With the arrival of “roadeo” season, we’re shining the spotlight on a handful of drivers who have advanced to the School Bus Driver International Safety Competition in past years. This is the second in an occasional series.
ALLEN, Texas — For Angie Ortiz, training for school bus safety competitions was a demanding endeavor, but the hard work paid off by helping her keep her passengers safe.
“The purpose is to sharpen your driving skills and make yourself a better driver,” Ortiz said. “It saved me from a lot of potential accidents on the road while I had my students on that bus.”
In her eight-and-a-half years as a school bus driver for Allen Independent School District (ISD), Ortiz dedicated many hours to preparing for and participating in safety competitions at multiple levels: local, regional, state, and international.
Her preparation process included studying the Texas CDL handbook and a first aid certification manual from the Red Cross. To train for the 10 or so driving maneuvers involved in the competitions, Ortiz put in lots of practice on the road and on a skills course.
“It was hours and hours of practice, pretty much every day,” Ortiz said.
That regimen typically began in February, to get ready for the local competition, and could extend through July if she qualified for the international competition. Even after the season ended and a new school year began, she didn’t step out of the safety skills mindset.
“You don’t want to put that aside or forget about it,” Ortiz said. “On the road, I would always make an effort to picture myself going through these maneuvers here and there throughout the year. … It’s exhausting — you don’t stop.”
The desire to be the safest driver she could be kept her motivated, as did the encouragement of her boss, Allen ISD Director of Transportation Carl Cater.
“Carl Cater was my biggest supporter throughout this entire journey,” she said. “When I was exhausted from it, he always had the right words for me to continue on and always do my best.”
Ortiz’s dedication led to success in the school bus safety competition circuit as she advanced from local to regional to state. In 2014, she qualified for the first time for the School Bus Driver International Safety Competition. There, after contending in the transit category, she initially questioned her performance.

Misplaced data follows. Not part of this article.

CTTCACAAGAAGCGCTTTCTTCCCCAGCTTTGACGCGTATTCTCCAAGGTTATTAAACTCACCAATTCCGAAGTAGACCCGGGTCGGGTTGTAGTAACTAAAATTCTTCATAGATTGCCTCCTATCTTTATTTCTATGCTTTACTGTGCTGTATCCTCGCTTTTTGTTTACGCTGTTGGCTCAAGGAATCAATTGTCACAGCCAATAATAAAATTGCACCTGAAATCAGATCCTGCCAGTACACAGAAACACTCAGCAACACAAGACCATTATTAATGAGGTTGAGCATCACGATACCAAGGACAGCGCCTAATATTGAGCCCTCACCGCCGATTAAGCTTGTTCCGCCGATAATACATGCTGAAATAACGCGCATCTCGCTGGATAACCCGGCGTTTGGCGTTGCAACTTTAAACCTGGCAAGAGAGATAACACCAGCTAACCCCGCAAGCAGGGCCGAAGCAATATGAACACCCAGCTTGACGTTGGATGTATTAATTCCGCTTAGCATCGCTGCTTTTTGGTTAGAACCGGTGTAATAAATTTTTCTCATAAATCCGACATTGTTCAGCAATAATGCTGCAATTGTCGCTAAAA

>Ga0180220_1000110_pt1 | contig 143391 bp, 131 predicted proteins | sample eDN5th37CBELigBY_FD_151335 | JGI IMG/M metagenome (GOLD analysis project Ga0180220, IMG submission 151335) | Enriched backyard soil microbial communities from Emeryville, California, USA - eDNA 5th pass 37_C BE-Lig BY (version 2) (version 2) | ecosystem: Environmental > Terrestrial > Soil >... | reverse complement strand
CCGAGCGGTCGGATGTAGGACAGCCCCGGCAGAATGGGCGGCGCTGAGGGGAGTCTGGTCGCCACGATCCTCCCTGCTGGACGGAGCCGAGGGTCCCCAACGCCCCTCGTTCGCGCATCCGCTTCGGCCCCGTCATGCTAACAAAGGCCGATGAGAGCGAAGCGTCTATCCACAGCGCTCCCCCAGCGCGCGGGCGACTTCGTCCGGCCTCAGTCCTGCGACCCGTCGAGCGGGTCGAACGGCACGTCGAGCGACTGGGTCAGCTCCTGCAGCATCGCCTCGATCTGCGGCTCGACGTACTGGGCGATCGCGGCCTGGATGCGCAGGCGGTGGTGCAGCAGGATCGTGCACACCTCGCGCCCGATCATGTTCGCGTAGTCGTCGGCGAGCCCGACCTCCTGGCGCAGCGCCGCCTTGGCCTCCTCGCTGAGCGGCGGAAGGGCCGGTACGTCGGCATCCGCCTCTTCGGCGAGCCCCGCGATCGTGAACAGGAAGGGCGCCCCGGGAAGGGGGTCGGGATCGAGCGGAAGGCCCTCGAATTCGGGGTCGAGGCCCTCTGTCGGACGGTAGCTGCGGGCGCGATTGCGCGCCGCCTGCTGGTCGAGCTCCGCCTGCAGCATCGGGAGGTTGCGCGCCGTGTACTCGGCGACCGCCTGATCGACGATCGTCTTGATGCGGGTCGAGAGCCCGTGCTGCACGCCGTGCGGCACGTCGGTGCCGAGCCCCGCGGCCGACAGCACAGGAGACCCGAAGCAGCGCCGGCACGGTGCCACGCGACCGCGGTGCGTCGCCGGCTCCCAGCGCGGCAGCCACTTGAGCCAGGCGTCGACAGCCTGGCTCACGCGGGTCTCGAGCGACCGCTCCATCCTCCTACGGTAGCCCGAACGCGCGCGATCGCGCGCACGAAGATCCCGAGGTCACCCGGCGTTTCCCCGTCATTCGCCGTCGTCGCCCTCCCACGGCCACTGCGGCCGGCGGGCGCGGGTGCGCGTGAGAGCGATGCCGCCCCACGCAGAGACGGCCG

“We are our [own] worst critics,” Ortiz said. “I was not completely sure I had done my absolute best.”
Then, at the awards ceremony, she was surprised when the results were announced: She had placed third in her category.
“When they called my name … it was amazing. It was great,” Ortiz said, noting that it was also the first time that an Allen ISD driver had placed in the top three in the School Bus Driver International Safety Competition. The next year, 2015, Ortiz again advanced to the international level, and again she clinched a third place finish in the transit category. It was a memorable moment in what would be her last year as a regular school bus driver.
During her years of driving a bus, Ortiz was taking college classes to become a Spanish teacher. She started working in that role for an Allen ISD high school in December 2015. She said she misses having a regular school bus route, but she keeps up her CDL and certification so she can drive the occasional field trip or support the transportation department as needed.
“You know what they say,” Ortiz added, “’Once a bus driver, always a bus driver.’”
Read the first part in this series: How School Bus Driving Champ Larry Hannon Prepares for Safety Competitions